Reuse, Reduce and Recycle: Tools to Help You go Paperless in 2015

As college students, using a ridiculous amount of paper seems inevitable. No matter how much we try to print- two sided or buy notebooks with recycled paper, by the end of the first week of every semester our back-packs are filled with a loose-leaf mess. As much as the study grind can make it difficult to cut down on paper products, there are a couple of tools that I have found super helpful when trying to de-clutter, decrease printing costs, and do a little good for the environment.

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Google Drive

If you haven’t discovered the beauty and convenience of Google Drive, now is the time. Google Drive is compatible with pretty much all tablets and laptops, offers basically unlimited file storage, and makes any document uploaded to your drive available anywhere with an Internet connection. There’s basically no limit to what you can do with Google Drive- taking class notes, making collaborate study guides, spreadsheets, forms, PowerPoint presentations- all of which are shareable via pixels instead of paper.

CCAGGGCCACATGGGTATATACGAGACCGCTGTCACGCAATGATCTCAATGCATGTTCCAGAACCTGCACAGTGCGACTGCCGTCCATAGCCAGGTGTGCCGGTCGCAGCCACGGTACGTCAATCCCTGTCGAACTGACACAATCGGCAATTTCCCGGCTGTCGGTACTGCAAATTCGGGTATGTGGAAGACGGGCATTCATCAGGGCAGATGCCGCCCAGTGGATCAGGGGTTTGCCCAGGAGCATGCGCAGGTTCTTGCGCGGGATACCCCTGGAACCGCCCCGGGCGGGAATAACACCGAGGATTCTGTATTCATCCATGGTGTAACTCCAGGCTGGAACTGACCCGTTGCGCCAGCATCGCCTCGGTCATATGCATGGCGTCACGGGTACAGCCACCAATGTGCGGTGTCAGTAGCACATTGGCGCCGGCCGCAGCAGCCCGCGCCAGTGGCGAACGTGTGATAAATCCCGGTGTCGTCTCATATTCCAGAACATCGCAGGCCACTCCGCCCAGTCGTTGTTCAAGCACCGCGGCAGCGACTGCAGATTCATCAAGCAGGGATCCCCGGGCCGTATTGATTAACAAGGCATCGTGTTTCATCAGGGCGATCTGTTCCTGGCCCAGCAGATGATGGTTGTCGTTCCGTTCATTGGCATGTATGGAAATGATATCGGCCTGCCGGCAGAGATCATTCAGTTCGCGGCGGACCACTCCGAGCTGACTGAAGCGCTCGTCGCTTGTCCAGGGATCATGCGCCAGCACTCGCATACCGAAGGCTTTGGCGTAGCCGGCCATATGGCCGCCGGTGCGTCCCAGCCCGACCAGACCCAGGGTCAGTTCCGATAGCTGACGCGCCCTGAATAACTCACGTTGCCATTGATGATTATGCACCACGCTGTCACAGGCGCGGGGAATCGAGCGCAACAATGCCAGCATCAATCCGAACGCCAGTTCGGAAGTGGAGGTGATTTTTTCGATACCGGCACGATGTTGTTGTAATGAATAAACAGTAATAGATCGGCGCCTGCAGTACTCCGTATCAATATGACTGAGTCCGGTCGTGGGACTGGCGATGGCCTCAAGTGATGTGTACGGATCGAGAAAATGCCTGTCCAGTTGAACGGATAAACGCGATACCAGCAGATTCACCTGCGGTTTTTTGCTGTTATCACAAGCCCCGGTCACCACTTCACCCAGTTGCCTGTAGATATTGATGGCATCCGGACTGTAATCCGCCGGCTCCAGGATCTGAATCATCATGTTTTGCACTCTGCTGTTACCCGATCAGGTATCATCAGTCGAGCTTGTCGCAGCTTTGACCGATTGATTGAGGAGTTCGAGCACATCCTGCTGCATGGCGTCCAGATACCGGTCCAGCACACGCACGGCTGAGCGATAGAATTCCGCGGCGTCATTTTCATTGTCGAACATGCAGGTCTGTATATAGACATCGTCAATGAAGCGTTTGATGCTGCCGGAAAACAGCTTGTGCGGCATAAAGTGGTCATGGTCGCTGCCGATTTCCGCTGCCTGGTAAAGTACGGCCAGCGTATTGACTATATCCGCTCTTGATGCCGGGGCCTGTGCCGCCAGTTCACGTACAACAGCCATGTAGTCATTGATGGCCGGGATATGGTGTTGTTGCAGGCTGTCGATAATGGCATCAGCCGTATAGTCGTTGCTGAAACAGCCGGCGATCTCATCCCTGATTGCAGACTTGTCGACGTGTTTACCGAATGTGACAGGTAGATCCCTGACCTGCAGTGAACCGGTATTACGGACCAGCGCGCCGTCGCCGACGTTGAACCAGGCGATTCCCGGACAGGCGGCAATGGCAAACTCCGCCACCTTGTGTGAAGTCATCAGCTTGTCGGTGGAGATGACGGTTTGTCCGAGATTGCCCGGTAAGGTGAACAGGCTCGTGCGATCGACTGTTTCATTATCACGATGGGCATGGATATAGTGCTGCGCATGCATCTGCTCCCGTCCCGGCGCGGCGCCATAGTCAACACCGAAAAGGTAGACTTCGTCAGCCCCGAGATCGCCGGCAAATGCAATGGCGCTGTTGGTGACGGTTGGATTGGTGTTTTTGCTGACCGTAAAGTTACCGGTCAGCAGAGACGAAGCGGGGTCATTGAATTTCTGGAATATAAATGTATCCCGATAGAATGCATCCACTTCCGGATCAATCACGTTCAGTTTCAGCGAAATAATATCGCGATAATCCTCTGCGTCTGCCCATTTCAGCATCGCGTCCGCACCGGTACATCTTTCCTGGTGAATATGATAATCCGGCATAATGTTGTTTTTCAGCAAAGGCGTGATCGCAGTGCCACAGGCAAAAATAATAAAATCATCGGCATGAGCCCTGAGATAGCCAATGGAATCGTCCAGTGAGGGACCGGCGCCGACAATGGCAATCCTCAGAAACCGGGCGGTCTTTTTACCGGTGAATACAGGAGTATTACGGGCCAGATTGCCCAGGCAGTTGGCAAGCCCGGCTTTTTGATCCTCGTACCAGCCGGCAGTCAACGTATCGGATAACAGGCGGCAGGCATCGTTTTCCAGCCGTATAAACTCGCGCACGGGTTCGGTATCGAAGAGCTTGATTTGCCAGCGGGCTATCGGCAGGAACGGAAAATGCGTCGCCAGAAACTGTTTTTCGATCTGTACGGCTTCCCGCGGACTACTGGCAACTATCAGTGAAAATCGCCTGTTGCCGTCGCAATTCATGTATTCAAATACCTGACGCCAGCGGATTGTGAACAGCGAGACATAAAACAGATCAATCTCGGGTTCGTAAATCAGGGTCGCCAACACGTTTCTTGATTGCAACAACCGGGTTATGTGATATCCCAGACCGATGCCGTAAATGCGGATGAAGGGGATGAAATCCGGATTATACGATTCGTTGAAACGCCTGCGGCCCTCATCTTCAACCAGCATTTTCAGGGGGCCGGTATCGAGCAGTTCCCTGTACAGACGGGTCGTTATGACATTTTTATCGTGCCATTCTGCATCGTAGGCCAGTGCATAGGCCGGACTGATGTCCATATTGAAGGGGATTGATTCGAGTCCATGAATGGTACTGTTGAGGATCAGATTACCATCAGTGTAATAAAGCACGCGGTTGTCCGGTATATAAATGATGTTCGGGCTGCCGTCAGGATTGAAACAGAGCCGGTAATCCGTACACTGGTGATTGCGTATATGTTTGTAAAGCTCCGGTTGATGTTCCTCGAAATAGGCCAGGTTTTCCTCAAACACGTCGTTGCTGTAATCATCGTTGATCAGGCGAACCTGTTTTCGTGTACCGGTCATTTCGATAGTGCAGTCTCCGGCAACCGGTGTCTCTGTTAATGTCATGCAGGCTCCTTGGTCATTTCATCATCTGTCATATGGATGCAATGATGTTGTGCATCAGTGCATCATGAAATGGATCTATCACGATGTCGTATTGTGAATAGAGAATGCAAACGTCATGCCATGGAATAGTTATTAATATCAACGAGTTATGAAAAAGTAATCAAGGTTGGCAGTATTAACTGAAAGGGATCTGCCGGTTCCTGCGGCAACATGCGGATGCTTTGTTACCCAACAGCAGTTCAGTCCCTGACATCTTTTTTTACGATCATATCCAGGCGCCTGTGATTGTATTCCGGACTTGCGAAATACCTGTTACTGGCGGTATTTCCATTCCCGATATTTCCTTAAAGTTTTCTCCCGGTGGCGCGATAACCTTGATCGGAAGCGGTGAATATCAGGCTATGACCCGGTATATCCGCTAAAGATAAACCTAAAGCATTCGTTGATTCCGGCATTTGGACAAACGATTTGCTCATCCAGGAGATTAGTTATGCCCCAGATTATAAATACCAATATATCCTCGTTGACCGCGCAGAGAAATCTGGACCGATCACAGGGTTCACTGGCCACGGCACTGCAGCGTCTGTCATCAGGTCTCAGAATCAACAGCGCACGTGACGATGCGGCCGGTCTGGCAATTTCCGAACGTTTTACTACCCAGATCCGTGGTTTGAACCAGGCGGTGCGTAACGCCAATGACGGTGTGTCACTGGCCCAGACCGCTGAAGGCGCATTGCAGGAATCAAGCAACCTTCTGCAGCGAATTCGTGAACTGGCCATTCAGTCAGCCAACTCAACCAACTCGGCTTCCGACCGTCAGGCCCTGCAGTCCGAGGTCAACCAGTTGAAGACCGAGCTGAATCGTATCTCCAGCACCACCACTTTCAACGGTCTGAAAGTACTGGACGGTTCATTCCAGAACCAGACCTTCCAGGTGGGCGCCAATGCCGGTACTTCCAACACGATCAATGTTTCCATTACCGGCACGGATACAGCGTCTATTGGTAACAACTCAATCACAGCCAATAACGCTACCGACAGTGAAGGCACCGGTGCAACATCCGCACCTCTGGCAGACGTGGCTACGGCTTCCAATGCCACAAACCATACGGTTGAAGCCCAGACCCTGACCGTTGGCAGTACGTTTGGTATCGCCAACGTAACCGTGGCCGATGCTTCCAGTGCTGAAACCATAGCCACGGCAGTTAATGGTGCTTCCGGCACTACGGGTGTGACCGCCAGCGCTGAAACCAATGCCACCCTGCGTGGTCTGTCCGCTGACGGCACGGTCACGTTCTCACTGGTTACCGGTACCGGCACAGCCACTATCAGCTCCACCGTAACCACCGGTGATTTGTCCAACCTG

Personally I take all my class notes using Google Drive instead of carrying around Notebooks. Not only has it made my notes neater and more organized, it has lightened the load in my backpack a little bit.

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E-Readers, Online PDF’s

Using an E-Reader to read for class can be a huge money saver- especially for liberal arts majors. It’s easy to find free PDF’s of books online! The best part about e-readers is that you can also download a PDF of a class syllabus. Instead of having to dig through a bunch of folders to find an assignment due date or check out a grade policy for ne of your classes, you can just whip out your e-reader!

Pro-Tip- first generation nooks or Kindles are insanely cheap now, but for me they worked better than newer models! These older E-Readers don’t have a backlight which means the battery lasts forever and they’re a little easier on the eyes.

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I-Cal or Google Calendar

Online calendars make it super easy to leave behind scribbled to-do lists and cluttered planners. Being able to copy and paste your schedule every week is a huge time saver!

Pro-tip: When you add an event to a digital calendar, you can set a reminder for the event! Reminder settings are great for remembering work shifts or important meetings… like CEC meetings every Wednesday at 6:30!

Some final words of advice- many older professors don’t know about technologies that can help them go paperless! Don’t be afraid to talk to them about how they can help UT think green by reducing their paper use!

Thanks for reading!

~Samantha Meyer

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